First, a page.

The authors perform endoscopic stent placement for an esophageal perforation in the operating room with fluoroscopic guidance. The fundamental technical components include:
Postoperative management includes a contrast esophagography to assess placement of the stent and to identify potential leakage from the perforation. Oral intake is initiated if the clinical status allows and the perforation is controlled. Stent positioning can be monitored with plain radiographs, particularly when placed in the distal esophagus.
Esophagectomy — A primary repair alone of an esophageal perforation proximal to untreated achalasia, an undilatable stricture, or a malignancy should not be performed. An esophagectomy at the time of perforation may be performed if the patient is clinically stable and there is minimal contamination.
A perforation of the distal esophagus following dilatation in patients with achalasia requires special mention. The degree of preoperative dysfunction dictates treatment strategies as illustrated in the following examples:
The same principles can be applied to patients with perforated cancers or undilatable strictures as these patients are not candidates for a primary repair of the esophageal perforation.
OUTCOMES FOLLOWING OPERATIVE MANAGEMENT — The principal variables associated with mortality from an esophageal perforation include delay in diagnosis, type of repair, location of perforation, and etiology of the perforation (table 1 and figure 3). The most common cause of death is sepsis leading to multiorgan failure .
The following two retrospective reviews from two different eras report similar findings and illustrate the variables associated with mortality:
The lower mortality rate associated with a traumatic rupture may be due to an earlier diagnosis while the diagnosis of a spontaneous rupture is frequently delayed.
Mortality rates by location of the perforation were:
The lower mortality rate associated with a cervical perforation may be related to the anatomic tissue planes of the neck that limit the spread of contamination and infection (figure 2).
There are no reports from large series detailing the frequency and type of postoperative complications. Based upon small series of patients, the most frequently reported complications include persistent leak, fistula formation, mediastinitis, empyema, esophageal stricture, pneumonia, abscess, and sepsis [12,13,27-29].
NONOPERATIVE MANAGEMENT — The role of nonoperative management has evolved rapidly in the past several decades, likely due to the increasing incidence of iatrogenic injuries, which are often diagnosed more quickly and are associated with less extraluminal contamination. Essential to nonoperative management is careful patient selection; appropriate patient selection can achieve 100 percent survival rates [30-32]. This requires clinicians experienced in the care of esophageal pathology, careful patient monitoring, and the early involvement of the appropriate surgical team.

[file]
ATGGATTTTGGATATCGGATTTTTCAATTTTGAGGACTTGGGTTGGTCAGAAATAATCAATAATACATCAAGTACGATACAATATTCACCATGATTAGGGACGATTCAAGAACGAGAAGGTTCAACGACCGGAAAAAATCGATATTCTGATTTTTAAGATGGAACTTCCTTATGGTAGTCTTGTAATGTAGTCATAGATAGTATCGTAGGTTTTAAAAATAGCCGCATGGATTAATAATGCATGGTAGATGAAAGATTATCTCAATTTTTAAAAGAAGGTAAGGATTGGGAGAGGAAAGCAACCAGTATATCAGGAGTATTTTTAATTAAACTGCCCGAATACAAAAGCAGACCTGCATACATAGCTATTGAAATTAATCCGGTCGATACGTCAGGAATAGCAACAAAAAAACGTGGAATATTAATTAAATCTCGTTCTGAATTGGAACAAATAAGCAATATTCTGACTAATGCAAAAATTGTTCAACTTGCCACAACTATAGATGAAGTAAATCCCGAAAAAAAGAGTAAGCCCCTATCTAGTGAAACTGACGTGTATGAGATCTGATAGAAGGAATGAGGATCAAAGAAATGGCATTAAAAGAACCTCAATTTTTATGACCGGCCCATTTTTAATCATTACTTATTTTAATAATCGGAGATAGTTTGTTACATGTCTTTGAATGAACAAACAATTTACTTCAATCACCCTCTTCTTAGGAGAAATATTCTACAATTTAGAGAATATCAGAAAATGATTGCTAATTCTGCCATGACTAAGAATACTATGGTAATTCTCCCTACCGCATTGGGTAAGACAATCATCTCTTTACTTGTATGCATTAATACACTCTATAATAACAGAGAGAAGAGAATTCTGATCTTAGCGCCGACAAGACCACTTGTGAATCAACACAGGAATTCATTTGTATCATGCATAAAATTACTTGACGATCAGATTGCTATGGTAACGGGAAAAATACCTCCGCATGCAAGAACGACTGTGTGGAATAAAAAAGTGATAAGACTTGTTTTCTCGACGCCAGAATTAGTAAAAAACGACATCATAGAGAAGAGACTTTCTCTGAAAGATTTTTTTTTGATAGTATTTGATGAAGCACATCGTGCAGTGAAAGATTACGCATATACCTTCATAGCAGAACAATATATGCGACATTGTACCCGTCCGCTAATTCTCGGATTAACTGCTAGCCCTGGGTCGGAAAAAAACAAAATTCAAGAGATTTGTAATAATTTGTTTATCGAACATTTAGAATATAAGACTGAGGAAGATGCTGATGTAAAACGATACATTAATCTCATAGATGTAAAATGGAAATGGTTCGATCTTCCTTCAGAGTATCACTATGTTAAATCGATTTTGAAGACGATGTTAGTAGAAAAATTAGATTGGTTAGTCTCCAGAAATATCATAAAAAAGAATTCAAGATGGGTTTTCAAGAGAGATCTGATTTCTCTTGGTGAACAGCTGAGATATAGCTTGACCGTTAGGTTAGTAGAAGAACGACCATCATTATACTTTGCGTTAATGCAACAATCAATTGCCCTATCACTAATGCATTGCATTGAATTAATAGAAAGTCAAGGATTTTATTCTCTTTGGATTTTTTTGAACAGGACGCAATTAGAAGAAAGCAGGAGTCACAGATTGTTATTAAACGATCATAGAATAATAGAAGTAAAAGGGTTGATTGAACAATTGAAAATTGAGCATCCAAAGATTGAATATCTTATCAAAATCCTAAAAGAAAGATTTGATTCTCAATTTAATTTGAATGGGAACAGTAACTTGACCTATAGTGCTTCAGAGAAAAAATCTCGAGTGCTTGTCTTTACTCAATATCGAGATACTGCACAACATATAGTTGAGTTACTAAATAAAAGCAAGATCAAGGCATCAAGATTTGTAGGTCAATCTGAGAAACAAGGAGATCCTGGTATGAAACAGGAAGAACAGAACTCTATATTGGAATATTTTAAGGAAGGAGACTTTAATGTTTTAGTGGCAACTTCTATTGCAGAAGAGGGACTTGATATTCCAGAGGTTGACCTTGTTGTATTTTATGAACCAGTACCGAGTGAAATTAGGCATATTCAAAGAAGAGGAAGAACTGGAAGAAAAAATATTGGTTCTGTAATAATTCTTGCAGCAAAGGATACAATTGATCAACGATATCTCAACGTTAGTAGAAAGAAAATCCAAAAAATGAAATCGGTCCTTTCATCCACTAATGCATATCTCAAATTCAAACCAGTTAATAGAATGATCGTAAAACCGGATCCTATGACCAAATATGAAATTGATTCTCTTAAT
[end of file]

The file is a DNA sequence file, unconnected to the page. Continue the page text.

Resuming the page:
Cervical perforation is most commonly considered for nonoperative management due to the anatomic confinement of the esophagus by surrounding surgical structures. Perforation into the pleural or peritoneal cavity is a relative contraindication to nonoperative management due to the difficulties of controlling spillage of contaminated contents in large, free spaces.
Evidenced based criteria for patient selection for nonoperative management and the medical management of an esophageal perforation are discussed separately. (See "Complications of endoscopic esophageal stricture dilation", section on 'Medical management' and "Complications of endoscopic esophageal stricture dilation", section on 'Approach to medical management'.)
The authors utilize nonoperative management in patients diagnosed early in settings where there is evidence of contained perforations and limited extraluminal soilage. Patients are maintained on intravenous fluids, NPO, and broad spectrum antibiotics for five to seven days. As long as patients remain clinically stable, contrast esophagography is performed at five to seven days and resumption of oral intake under observation is considered depending on the results. We generally do not utilize parenteral nutrition unless the patient has evidence of malnutrition prior to diagnosis. Patients who show evidence of clinical deterioration require surgical intervention to control extraluminal contamination and to restore luminal integrity.
SUMMARY AND RECOMMENDATIONS — Esophageal perforation is a diagnostic and therapeutic challenge because of the rarity of the condition and the variability in presentation.
All topics are updated as new information becomes available. Our peer review process typically takes one to six weeks depending on the issue.